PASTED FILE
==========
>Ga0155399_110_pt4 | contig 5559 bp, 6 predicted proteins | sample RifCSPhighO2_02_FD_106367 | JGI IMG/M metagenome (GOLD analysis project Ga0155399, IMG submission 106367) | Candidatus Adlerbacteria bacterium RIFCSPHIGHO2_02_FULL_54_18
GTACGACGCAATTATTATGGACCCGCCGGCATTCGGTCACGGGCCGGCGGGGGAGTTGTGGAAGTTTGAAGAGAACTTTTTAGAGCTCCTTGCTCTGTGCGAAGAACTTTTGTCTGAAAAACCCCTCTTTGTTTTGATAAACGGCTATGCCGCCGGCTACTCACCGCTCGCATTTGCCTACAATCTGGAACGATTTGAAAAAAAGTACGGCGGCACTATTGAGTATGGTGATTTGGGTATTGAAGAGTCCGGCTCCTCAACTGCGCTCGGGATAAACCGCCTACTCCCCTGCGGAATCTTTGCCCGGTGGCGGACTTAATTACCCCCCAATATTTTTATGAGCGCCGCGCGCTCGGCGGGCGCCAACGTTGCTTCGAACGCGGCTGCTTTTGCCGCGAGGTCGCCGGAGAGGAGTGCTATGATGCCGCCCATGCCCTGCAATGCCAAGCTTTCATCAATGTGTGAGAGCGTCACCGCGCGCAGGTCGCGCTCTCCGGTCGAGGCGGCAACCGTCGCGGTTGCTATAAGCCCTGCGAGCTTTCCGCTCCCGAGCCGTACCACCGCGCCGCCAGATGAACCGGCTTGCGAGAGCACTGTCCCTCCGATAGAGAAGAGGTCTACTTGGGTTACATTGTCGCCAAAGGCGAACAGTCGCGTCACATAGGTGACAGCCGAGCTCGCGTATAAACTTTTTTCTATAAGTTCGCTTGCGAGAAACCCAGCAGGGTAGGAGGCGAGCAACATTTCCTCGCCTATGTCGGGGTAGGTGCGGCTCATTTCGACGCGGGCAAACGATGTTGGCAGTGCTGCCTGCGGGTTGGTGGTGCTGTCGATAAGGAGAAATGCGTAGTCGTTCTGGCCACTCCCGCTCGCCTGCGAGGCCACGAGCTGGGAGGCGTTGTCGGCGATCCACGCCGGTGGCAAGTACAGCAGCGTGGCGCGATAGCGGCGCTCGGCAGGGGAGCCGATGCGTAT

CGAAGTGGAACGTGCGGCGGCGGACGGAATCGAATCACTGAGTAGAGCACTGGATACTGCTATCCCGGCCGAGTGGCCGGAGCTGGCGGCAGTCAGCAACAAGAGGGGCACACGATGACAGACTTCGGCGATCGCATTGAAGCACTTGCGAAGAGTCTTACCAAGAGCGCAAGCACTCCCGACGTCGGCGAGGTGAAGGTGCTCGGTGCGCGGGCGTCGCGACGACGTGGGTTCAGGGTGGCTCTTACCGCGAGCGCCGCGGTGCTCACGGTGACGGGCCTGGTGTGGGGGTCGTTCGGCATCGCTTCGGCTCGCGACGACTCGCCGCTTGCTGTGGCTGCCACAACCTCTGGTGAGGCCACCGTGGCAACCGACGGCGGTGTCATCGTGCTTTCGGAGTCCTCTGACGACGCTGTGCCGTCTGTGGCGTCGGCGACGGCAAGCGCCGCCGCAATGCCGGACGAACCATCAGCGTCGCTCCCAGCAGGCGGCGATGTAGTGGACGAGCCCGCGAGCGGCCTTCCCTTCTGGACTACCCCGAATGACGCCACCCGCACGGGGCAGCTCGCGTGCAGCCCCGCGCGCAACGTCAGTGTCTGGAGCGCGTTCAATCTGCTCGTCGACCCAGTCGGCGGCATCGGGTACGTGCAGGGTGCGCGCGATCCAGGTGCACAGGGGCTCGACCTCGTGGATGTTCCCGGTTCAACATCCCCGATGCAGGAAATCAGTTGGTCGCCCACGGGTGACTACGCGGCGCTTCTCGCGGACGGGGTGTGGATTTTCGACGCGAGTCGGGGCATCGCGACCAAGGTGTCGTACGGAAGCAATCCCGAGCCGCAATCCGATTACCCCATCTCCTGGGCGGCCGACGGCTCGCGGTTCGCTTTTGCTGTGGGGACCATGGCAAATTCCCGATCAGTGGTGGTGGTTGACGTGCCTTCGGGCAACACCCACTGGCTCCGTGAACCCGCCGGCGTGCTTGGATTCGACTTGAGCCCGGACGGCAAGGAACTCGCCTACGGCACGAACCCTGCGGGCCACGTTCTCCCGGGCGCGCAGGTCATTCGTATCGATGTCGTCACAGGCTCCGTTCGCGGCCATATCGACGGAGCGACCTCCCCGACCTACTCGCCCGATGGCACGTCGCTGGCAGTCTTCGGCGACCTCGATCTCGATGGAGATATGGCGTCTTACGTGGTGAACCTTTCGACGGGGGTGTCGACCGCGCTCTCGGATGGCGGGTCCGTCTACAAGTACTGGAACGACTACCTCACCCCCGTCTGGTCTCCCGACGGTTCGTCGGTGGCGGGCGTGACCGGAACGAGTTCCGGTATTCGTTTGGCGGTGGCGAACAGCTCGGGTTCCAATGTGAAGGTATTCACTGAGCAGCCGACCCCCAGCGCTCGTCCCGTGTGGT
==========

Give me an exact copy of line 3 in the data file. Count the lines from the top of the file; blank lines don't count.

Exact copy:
CGAAGTGGAACGTGCGGCGGCGGACGGAATCGAATCACTGAGTAGAGCACTGGATACTGCTATCCCGGCCGAGTGGCCGGAGCTGGCGGCAGTCAGCAACAAGAGGGGCACACGATGACAGACTTCGGCGATCGCATTGAAGCACTTGCGAAGAGTCTTACCAAGAGCGCAAGCACTCCCGACGTCGGCGAGGTGAAGGTGCTCGGTGCGCGGGCGTCGCGACGACGTGGGTTCAGGGTGGCTCTTACCGCGAGCGCCGCGGTGCTCACGGTGACGGGCCTGGTGTGGGGGTCGTTCGGCATCGCTTCGGCTCGCGACGACTCGCCGCTTGCTGTGGCTGCCACAACCTCTGGTGAGGCCACCGTGGCAACCGACGGCGGTGTCATCGTGCTTTCGGAGTCCTCTGACGACGCTGTGCCGTCTGTGGCGTCGGCGACGGCAAGCGCCGCCGCAATGCCGGACGAACCATCAGCGTCGCTCCCAGCAGGCGGCGATGTAGTGGACGAGCCCGCGAGCGGCCTTCCCTTCTGGACTACCCCGAATGACGCCACCCGCACGGGGCAGCTCGCGTGCAGCCCCGCGCGCAACGTCAGTGTCTGGAGCGCGTTCAATCTGCTCGTCGACCCAGTCGGCGGCATCGGGTACGTGCAGGGTGCGCGCGATCCAGGTGCACAGGGGCTCGACCTCGTGGATGTTCCCGGTTCAACATCCCCGATGCAGGAAATCAGTTGGTCGCCCACGGGTGACTACGCGGCGCTTCTCGCGGACGGGGTGTGGATTTTCGACGCGAGTCGGGGCATCGCGACCAAGGTGTCGTACGGAAGCAATCCCGAGCCGCAATCCGATTACCCCATCTCCTGGGCGGCCGACGGCTCGCGGTTCGCTTTTGCTGTGGGGACCATGGCAAATTCCCGATCAGTGGTGGTGGTTGACGTGCCTTCGGGCAACACCCACTGGCTCCGTGAACCCGCCGGCGTGCTTGGATTCGACTTGAGCCCGGACGGCAAGGAACTCGCCTACGGCACGAACCCTGCGGGCCACGTTCTCCCGGGCGCGCAGGTCATTCGTATCGATGTCGTCACAGGCTCCGTTCGCGGCCATATCGACGGAGCGACCTCCCCGACCTACTCGCCCGATGGCACGTCGCTGGCAGTCTTCGGCGACCTCGATCTCGATGGAGATATGGCGTCTTACGTGGTGAACCTTTCGACGGGGGTGTCGACCGCGCTCTCGGATGGCGGGTCCGTCTACAAGTACTGGAACGACTACCTCACCCCCGTCTGGTCTCCCGACGGTTCGTCGGTGGCGGGCGTGACCGGAACGAGTTCCGGTATTCGTTTGGCGGTGGCGAACAGCTCGGGTTCCAATGTGAAGGTATTCACTGAGCAGCCGACCCCCAGCGCTCGTCCCGTGTGGT